Suppose a number is of the form a=10...01 then a^2=10..020..01, so a^2 is always a palindrome. a^3=10..030..030..01, so a^3 is always a palindrome. Similarly we also have a^4=10..040..060..040..01, so a^4 is always a palindrome. However, a^5 is in general not a palindrome, for example 101^5=10510100501.  Dmitry Kamenetsky, Apr 17 2009
The sequence contains no term with digit sum 3.  Vladimir Shevelev, May 23 2011. Proof: There are four possibilities for n:
1) 1+10^k+10^m, 0<k<m, 2) 1+2*10^r, r>0, 3) 2+10^s, s>0, 4) 3*10^t, t>=0.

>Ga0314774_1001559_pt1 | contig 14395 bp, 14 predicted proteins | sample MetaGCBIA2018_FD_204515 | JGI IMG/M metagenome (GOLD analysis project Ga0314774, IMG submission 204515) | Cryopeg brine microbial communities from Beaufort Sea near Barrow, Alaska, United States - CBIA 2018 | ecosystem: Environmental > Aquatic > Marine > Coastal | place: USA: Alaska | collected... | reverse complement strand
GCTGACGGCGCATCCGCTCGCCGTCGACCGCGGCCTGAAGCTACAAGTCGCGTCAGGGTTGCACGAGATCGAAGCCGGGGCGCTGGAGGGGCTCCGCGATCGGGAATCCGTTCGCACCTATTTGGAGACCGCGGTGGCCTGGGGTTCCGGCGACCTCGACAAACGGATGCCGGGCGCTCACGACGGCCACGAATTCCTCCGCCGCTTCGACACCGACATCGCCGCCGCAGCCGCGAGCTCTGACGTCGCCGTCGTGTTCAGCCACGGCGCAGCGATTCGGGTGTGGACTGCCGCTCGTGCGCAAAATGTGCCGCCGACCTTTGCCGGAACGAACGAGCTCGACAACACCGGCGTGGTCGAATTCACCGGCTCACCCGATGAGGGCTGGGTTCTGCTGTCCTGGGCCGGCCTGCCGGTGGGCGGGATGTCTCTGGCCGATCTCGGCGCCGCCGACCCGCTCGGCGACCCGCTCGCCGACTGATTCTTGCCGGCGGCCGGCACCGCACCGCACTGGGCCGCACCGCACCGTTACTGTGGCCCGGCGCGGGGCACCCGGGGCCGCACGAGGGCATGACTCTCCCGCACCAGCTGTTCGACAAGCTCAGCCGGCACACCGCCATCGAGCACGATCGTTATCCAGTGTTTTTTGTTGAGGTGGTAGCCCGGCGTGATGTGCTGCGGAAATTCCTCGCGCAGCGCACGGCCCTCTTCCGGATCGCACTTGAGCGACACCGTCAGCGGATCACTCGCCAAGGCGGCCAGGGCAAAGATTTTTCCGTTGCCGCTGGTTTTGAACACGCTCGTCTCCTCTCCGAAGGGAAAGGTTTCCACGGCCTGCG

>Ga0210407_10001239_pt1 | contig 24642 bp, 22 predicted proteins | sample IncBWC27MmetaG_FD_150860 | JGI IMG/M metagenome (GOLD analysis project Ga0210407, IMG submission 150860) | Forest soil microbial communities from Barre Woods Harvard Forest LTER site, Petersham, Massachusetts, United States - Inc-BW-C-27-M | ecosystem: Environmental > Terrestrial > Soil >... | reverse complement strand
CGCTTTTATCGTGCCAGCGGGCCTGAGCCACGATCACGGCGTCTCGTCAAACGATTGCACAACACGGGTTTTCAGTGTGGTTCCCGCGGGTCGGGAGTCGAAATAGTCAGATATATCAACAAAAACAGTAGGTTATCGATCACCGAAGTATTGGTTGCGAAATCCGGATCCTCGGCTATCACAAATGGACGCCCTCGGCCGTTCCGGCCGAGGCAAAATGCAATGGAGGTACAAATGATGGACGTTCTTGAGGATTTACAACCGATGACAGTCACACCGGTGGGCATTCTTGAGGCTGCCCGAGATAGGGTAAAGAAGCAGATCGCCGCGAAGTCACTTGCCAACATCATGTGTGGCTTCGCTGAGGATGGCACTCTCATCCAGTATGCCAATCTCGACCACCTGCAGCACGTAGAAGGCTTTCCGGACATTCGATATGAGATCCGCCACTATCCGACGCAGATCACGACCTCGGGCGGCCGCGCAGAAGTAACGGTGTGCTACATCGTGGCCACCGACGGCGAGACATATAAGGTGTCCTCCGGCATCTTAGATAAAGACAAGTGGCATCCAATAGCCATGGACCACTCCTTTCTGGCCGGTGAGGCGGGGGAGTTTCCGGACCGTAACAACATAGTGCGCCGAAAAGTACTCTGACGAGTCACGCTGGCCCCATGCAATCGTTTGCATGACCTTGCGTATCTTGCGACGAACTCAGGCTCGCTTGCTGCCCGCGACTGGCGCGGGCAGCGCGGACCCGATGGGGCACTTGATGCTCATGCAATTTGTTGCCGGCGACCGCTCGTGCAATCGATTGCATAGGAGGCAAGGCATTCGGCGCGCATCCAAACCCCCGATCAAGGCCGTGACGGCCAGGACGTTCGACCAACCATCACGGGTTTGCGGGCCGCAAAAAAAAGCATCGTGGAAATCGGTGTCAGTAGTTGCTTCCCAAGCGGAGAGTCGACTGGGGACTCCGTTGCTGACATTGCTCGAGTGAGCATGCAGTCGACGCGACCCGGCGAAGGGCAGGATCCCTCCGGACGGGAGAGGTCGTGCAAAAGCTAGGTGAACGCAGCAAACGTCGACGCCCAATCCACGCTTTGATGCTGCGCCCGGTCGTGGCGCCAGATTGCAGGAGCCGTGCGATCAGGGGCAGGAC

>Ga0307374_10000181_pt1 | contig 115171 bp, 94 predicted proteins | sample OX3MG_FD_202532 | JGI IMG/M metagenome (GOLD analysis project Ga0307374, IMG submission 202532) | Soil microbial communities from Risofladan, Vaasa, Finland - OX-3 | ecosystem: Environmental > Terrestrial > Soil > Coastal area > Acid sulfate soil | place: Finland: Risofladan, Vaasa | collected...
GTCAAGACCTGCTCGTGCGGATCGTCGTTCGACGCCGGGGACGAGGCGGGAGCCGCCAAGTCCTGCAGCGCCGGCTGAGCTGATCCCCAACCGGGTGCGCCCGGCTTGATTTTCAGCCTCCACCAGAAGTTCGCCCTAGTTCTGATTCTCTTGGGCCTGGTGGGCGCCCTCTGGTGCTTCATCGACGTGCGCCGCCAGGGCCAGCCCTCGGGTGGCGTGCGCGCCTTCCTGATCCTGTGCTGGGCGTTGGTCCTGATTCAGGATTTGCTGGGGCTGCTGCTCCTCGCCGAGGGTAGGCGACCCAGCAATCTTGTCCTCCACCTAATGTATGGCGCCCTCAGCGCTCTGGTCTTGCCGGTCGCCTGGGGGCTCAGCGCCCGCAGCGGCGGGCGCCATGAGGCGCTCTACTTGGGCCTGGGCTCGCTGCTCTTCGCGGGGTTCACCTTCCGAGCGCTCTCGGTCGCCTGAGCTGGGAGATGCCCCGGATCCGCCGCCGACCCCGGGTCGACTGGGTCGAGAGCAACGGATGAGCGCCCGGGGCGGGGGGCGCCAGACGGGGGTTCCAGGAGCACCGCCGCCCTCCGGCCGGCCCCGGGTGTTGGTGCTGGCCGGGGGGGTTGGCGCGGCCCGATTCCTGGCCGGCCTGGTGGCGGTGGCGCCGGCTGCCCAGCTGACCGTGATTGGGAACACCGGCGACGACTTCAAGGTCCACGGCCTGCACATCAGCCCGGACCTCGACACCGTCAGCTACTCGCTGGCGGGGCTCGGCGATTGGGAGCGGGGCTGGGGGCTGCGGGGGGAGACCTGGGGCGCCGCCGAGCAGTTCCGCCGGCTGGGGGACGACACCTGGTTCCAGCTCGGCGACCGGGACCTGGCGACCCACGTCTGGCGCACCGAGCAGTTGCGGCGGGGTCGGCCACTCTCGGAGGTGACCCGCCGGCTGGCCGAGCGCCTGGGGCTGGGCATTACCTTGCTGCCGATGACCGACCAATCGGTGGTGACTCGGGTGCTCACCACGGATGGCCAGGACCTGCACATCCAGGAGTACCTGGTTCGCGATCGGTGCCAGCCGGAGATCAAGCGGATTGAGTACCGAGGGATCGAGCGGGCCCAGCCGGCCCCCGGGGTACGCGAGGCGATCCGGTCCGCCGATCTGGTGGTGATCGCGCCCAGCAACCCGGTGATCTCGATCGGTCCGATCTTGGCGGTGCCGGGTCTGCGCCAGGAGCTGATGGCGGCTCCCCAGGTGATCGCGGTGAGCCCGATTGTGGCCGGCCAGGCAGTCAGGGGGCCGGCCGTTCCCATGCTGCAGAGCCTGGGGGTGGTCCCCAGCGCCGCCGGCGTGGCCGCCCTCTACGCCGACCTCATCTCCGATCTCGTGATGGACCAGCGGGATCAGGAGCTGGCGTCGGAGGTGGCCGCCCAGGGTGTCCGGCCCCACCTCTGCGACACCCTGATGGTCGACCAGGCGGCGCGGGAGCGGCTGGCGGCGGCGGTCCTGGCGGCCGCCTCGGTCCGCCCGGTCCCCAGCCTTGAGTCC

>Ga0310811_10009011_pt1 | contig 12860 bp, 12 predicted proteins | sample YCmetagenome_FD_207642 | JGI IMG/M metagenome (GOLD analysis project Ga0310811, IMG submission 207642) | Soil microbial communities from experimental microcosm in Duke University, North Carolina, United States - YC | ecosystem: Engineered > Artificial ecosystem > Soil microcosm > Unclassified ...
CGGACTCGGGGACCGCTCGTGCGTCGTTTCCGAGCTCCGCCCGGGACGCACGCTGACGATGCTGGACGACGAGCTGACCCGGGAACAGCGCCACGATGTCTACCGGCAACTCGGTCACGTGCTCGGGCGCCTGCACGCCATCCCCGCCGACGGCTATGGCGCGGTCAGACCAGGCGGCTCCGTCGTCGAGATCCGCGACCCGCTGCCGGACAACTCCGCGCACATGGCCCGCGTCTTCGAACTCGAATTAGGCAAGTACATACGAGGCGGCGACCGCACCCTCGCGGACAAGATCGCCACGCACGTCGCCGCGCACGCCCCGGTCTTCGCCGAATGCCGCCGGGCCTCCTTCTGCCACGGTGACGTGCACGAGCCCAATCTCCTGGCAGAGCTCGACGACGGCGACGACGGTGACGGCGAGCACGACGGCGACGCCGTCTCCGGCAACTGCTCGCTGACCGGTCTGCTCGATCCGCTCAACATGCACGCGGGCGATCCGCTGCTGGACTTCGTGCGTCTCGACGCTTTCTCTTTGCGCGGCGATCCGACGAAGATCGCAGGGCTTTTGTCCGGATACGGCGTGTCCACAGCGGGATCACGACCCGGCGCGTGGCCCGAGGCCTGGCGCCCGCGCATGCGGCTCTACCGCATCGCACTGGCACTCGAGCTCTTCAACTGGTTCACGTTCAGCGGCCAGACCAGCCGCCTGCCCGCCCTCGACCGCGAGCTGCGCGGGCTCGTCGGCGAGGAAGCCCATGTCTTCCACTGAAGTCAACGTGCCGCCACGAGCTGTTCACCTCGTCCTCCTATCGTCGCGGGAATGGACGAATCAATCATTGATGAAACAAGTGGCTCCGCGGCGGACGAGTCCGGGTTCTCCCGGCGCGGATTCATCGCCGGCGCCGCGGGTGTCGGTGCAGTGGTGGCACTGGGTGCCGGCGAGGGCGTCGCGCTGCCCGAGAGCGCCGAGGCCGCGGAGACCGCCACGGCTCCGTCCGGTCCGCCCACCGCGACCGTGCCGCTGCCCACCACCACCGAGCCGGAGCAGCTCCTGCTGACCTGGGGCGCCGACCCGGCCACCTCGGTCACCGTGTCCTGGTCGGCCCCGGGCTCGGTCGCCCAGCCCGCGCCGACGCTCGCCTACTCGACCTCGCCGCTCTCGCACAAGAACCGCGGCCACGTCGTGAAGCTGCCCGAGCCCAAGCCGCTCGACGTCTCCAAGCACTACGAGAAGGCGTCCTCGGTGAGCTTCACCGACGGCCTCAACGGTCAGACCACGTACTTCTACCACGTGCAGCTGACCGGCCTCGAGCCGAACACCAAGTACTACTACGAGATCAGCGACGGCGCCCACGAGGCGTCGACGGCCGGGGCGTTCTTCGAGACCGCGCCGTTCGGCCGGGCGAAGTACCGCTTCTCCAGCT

In the two last cases n^4 is trivially not a palindrome.
For r>=2, in the second case we have n^4 = (1 + 2*10^r)^4 = 1 + 8*10^r + 4*10^(2*r) + 2*10^(2*r + 1) + 2*10^(3*r) + 3*10^(3*r + 1) + 6*10^(4*r) + 10^(4*r + 1)
which cannot be a palindrome.
If r=1, we have 1+8*10+...9*10^4+10^5 which also is not a palindrome.
The proof for the first case is similar. QED Vladimir Shevelev, Oct 24 2015
Does every term have the structure 100...0001? Referring to the Simmons (1972) paper, we can also ask, if n is a number whose cube is a palindrome in base 4, must the base4 expansion of n have the form 100...0001?  N. J. A. Sloane, Oct 22 2015